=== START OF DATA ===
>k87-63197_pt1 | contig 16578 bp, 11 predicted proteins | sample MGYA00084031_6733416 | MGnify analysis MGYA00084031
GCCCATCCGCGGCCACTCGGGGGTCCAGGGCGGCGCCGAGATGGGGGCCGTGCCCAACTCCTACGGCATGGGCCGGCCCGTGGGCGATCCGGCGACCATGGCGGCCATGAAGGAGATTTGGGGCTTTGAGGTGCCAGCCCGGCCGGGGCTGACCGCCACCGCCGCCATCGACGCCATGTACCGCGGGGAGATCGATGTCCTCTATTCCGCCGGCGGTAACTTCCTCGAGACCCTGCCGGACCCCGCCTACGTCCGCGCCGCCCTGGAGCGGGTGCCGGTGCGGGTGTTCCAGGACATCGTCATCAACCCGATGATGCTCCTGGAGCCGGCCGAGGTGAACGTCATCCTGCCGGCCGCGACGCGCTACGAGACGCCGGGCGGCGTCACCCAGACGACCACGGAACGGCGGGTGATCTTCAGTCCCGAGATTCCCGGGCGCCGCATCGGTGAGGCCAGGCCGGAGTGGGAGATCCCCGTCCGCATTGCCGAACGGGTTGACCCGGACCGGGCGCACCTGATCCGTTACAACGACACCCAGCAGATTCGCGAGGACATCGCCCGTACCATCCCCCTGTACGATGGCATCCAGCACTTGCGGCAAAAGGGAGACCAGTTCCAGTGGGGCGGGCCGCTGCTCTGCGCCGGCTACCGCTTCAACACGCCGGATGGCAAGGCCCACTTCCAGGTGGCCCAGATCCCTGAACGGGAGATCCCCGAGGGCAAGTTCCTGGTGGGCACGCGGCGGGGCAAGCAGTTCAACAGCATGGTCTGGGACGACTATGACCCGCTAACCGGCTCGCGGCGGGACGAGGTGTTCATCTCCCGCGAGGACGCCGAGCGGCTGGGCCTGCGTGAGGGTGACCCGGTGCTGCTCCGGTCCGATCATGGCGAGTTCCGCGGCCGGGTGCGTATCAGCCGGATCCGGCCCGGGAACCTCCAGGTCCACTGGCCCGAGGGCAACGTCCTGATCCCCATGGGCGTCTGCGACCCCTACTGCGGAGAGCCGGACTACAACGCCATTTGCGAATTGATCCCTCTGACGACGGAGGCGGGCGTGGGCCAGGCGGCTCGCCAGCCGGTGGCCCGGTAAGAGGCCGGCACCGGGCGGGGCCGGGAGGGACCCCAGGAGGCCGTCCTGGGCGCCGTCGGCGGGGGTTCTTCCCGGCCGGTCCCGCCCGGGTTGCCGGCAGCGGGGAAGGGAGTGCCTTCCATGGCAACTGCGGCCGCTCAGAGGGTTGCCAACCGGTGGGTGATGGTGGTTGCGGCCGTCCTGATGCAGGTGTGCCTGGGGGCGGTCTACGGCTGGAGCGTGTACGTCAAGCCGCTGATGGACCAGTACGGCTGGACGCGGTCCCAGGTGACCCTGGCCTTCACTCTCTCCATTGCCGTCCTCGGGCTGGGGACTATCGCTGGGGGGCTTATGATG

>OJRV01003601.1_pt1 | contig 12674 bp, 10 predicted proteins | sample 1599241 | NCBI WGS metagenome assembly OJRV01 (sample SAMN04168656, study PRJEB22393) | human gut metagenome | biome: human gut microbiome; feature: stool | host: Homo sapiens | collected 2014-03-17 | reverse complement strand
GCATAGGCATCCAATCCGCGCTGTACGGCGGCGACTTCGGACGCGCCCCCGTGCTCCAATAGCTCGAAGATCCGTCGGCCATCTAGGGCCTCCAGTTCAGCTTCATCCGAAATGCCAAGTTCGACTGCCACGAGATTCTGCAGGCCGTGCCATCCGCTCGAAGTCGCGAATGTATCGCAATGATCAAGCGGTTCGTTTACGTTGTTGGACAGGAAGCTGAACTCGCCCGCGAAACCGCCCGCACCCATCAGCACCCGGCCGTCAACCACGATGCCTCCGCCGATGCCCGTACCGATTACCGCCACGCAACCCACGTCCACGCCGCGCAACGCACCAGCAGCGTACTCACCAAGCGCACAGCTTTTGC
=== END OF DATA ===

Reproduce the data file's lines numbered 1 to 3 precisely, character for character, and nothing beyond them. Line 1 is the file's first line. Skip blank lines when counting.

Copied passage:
>k87-63197_pt1 | contig 16578 bp, 11 predicted proteins | sample MGYA00084031_6733416 | MGnify analysis MGYA00084031
GCCCATCCGCGGCCACTCGGGGGTCCAGGGCGGCGCCGAGATGGGGGCCGTGCCCAACTCCTACGGCATGGGCCGGCCCGTGGGCGATCCGGCGACCATGGCGGCCATGAAGGAGATTTGGGGCTTTGAGGTGCCAGCCCGGCCGGGGCTGACCGCCACCGCCGCCATCGACGCCATGTACCGCGGGGAGATCGATGTCCTCTATTCCGCCGGCGGTAACTTCCTCGAGACCCTGCCGGACCCCGCCTACGTCCGCGCCGCCCTGGAGCGGGTGCCGGTGCGGGTGTTCCAGGACATCGTCATCAACCCGATGATGCTCCTGGAGCCGGCCGAGGTGAACGTCATCCTGCCGGCCGCGACGCGCTACGAGACGCCGGGCGGCGTCACCCAGACGACCACGGAACGGCGGGTGATCTTCAGTCCCGAGATTCCCGGGCGCCGCATCGGTGAGGCCAGGCCGGAGTGGGAGATCCCCGTCCGCATTGCCGAACGGGTTGACCCGGACCGGGCGCACCTGATCCGTTACAACGACACCCAGCAGATTCGCGAGGACATCGCCCGTACCATCCCCCTGTACGATGGCATCCAGCACTTGCGGCAAAAGGGAGACCAGTTCCAGTGGGGCGGGCCGCTGCTCTGCGCCGGCTACCGCTTCAACACGCCGGATGGCAAGGCCCACTTCCAGGTGGCCCAGATCCCTGAACGGGAGATCCCCGAGGGCAAGTTCCTGGTGGGCACGCGGCGGGGCAAGCAGTTCAACAGCATGGTCTGGGACGACTATGACCCGCTAACCGGCTCGCGGCGGGACGAGGTGTTCATCTCCCGCGAGGACGCCGAGCGGCTGGGCCTGCGTGAGGGTGACCCGGTGCTGCTCCGGTCCGATCATGGCGAGTTCCGCGGCCGGGTGCGTATCAGCCGGATCCGGCCCGGGAACCTCCAGGTCCACTGGCCCGAGGGCAACGTCCTGATCCCCATGGGCGTCTGCGACCCCTACTGCGGAGAGCCGGACTACAACGCCATTTGCGAATTGATCCCTCTGACGACGGAGGCGGGCGTGGGCCAGGCGGCTCGCCAGCCGGTGGCCCGGTAAGAGGCCGGCACCGGGCGGGGCCGGGAGGGACCCCAGGAGGCCGTCCTGGGCGCCGTCGGCGGGGGTTCTTCCCGGCCGGTCCCGCCCGGGTTGCCGGCAGCGGGGAAGGGAGTGCCTTCCATGGCAACTGCGGCCGCTCAGAGGGTTGCCAACCGGTGGGTGATGGTGGTTGCGGCCGTCCTGATGCAGGTGTGCCTGGGGGCGGTCTACGGCTGGAGCGTGTACGTCAAGCCGCTGATGGACCAGTACGGCTGGACGCGGTCCCAGGTGACCCTGGCCTTCACTCTCTCCATTGCCGTCCTCGGGCTGGGGACTATCGCTGGGGGGCTTATGATG

>OJRV01003601.1_pt1 | contig 12674 bp, 10 predicted proteins | sample 1599241 | NCBI WGS metagenome assembly OJRV01 (sample SAMN04168656, study PRJEB22393) | human gut metagenome | biome: human gut microbiome; feature: stool | host: Homo sapiens | collected 2014-03-17 | reverse complement strand